I am an American ceramic artist shaped by global sites and nuances. Regardless of the location of my home, my environment is always reflected in my work. Largely self-taught, I began my path as an artist nearly two decades ago while living in New York City. There, I sought a creative outlet away from the pressures of my career as an educator in the inner-city public schools. The ceramic work I created in the studio spoke to my existence in an urban world — vases mimicked the skyscrapers that soared above and tiles characterized the streets below.

My latest work, industrial silkscreen prints on clay, reflects the landscape of my new home, Newcastle. It is also inspired by earlier travels. I first started photographing industrial ports while my family and I lived for a year in New Zealand, the Cook Islands, and Australia in 2009. During this time I did not have access to a pottery studio but instead pursued my love of photography. I was intensely intrigued and inspired by the symbols of industry that graced the harbours of our destinations and I took hundreds of photos of cranes, ships, and containers. I then, while living in Raleigh, North Carolina, spent much of my studio time for the next few years reprinting those images onto clay.

In 2014, my husband Kevin was offered a position at the University of Newcastle. We made the decision to return to Australia, this time more permanently. We sold our home and cars — I said good-bye to my kilns and glazes — and loaded our belongings onto a shipping container bound for Sydney. With more than 10 years’ pottery experience in the United States, I was thrilled to be translating my career into a new environment. I now create and sell my work via a shopfront called potteryali, in The Emporium on the Hunter Mall.

The shop has afforded me the time and space to become acclimatised to Newcastle and to create a body of work that reflects and suits this new location of mine. Here, I have come to silkscreen-print the stark and symmetrical lines of coal loaders and silos onto clay in order to record and represent the visual and historical landscape of Newcastle. Other times I press cobblestone textures into clay to evoke the speckled beauty of the beaches. I am forever grateful for this opportunity to expand my perspectives and welcome the next chapter of influences on my work.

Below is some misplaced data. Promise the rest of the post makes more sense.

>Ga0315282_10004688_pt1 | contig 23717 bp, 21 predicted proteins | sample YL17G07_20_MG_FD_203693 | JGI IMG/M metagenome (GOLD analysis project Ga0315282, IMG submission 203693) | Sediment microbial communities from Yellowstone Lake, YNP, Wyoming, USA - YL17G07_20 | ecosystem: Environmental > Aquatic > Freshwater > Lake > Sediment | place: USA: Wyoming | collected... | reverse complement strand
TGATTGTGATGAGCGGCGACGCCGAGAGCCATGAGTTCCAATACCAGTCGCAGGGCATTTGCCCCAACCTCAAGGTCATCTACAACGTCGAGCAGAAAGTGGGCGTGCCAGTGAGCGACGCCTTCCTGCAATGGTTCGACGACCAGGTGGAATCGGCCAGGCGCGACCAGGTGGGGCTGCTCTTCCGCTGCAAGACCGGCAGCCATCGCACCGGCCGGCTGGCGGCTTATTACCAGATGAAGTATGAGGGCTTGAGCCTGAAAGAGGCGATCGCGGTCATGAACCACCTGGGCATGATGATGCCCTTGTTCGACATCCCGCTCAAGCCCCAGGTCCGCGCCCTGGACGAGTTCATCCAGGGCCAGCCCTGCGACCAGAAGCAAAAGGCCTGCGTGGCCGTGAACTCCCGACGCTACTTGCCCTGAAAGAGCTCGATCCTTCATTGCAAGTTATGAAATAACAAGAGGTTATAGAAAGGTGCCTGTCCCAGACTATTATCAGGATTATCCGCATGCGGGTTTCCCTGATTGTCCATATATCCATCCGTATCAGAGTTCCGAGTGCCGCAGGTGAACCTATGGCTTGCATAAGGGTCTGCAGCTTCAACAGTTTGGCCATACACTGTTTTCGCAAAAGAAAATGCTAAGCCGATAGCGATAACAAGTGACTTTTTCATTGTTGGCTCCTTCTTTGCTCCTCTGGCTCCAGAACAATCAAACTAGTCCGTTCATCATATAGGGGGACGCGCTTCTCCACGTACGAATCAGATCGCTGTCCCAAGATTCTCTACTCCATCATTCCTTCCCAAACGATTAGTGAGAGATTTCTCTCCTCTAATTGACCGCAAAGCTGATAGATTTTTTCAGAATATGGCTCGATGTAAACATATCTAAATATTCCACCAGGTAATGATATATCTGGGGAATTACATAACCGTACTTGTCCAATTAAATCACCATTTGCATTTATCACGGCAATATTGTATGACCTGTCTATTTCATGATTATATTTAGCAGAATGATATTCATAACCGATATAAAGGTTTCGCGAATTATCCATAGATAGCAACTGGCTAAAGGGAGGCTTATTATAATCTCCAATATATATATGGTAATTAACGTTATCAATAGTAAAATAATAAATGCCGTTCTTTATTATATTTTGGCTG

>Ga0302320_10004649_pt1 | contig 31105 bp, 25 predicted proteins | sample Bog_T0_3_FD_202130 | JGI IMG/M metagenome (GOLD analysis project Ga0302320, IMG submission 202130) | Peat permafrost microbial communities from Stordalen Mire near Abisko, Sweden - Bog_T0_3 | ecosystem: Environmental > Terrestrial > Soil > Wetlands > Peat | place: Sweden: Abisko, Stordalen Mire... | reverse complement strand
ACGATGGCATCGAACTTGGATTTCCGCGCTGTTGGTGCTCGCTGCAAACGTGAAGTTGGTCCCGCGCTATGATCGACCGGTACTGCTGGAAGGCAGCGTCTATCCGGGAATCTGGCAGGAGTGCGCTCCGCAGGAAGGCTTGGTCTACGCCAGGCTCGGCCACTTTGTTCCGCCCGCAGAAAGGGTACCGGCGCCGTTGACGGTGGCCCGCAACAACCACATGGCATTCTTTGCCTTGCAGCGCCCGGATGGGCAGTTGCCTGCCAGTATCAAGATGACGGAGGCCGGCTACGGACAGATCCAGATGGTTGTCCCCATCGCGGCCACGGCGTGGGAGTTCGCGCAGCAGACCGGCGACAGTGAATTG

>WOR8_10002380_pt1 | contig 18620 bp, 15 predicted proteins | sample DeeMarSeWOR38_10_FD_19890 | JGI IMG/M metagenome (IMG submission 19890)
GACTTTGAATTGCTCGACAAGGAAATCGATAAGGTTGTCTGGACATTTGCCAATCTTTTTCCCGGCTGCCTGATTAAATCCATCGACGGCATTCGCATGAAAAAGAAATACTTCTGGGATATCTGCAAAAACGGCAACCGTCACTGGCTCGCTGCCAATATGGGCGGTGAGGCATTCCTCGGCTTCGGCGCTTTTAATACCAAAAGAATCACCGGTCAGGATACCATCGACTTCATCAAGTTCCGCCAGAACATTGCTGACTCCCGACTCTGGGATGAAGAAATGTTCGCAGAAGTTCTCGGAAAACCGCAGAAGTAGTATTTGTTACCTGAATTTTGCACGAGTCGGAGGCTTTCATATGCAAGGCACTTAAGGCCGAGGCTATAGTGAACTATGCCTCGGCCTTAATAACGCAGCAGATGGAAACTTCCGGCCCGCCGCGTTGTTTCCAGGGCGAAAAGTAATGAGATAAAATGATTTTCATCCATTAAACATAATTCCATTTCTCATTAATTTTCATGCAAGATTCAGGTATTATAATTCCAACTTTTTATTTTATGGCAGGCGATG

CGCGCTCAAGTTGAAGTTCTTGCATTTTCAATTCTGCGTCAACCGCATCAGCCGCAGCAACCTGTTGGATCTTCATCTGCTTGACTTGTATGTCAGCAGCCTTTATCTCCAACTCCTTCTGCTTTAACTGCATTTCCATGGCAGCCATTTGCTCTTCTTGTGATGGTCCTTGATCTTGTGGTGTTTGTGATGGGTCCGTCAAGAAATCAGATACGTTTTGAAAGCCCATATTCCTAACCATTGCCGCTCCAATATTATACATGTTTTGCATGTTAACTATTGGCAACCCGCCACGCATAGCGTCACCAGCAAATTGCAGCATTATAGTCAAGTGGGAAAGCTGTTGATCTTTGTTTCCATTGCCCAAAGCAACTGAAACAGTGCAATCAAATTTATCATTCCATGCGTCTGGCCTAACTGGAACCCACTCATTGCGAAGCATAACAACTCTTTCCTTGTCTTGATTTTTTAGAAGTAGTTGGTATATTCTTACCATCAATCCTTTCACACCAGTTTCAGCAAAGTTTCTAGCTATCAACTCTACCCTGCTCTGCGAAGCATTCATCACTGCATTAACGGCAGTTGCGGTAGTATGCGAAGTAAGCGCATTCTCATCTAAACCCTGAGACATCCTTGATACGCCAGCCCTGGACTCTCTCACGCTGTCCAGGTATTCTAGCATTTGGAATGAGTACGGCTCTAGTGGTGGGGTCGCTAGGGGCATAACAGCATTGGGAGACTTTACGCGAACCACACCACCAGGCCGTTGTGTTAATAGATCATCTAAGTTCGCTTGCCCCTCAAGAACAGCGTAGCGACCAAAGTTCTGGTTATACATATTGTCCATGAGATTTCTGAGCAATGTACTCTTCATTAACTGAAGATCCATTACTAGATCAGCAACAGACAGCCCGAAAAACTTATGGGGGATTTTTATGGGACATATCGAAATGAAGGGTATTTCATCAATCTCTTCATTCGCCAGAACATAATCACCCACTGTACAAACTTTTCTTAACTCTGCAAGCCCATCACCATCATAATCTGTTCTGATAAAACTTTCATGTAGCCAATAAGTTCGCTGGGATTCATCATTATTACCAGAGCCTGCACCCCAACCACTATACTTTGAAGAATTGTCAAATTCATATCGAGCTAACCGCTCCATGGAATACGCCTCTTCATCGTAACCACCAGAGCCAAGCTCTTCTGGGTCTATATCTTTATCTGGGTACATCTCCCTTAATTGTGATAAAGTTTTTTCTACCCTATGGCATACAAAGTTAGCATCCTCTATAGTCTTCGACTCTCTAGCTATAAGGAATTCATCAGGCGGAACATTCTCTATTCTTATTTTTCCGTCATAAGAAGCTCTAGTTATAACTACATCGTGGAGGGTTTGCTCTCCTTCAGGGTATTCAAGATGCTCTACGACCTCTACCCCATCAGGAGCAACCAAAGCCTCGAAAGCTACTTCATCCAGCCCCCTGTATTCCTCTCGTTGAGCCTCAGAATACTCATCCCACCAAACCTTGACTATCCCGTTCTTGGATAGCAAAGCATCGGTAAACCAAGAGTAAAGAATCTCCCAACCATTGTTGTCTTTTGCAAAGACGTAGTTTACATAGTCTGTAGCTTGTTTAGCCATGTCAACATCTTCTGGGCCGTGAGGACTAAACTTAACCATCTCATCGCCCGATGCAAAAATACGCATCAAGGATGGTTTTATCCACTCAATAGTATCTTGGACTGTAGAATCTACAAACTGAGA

Articles

Dec
10
  HACKING THE CITY A NEW MODEL FOR URBAN RENEWAL BY GREG LINDSAY December 10, 2015 On a sunny morning in March, Marcus Westbury brandished his iPad as if it were a window into another world. The screen depicted the street we were standing on in downtown Newcastle, Australia,...
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Jun
06

Art in Newcastle

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Art in Newcastle June 2015. Saturday June 6th was a glorious day, a day worthy of getting those walking shoes on and pounding the pavement in search of art. And so I acquiesced. I ventured forth into that warm winter sunshine and perused Newcastle’s abundant art both within...
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Feb
14
Published in: Architects and Artisans February 14, 2011 http://architectsandartisans.com/index.php/2011/02/textured-tiles-that-tell-a-story/   Ali Sobel-Read is a self-taught artist who uses found objects to form lasting impressions in clay. In her travels to Australia, New...
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May
05
Published in: SWEA Bladet (Swedish magazine) May 2010 I imagine that most, if not all, of you who are reading this are experts at navigating and living in a new country and so can relate to our experiences living abroad.  It’s been a fabulous journey and I’m thrilled that I was...
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Jan
29

Kevin och Pottery Ali

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Published in: SWEA Bladet (Swedish Magazine) Jan 29, 2010 Bakom mig i kön till nationaldagens buffébord står ett trevligt amerikanskt par och man är ju nyfiken så jag börjar fundera. Vad har de för anknytning till Sverige? Vi börjar prata och det visar sig att Kevin bott fyra år...
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Jan
21

Passion for pottery pays off

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Passion for pottery pays off: Vases created by North Raleigh potter Ali Sobel-Read are going into a home featured on Sunday’s episode of ABC’s ‘Extreme Makeover: Home Edition.’Jan 21, 2006 Published in: The News and Observer January 2006 Demorris A. Lee,...
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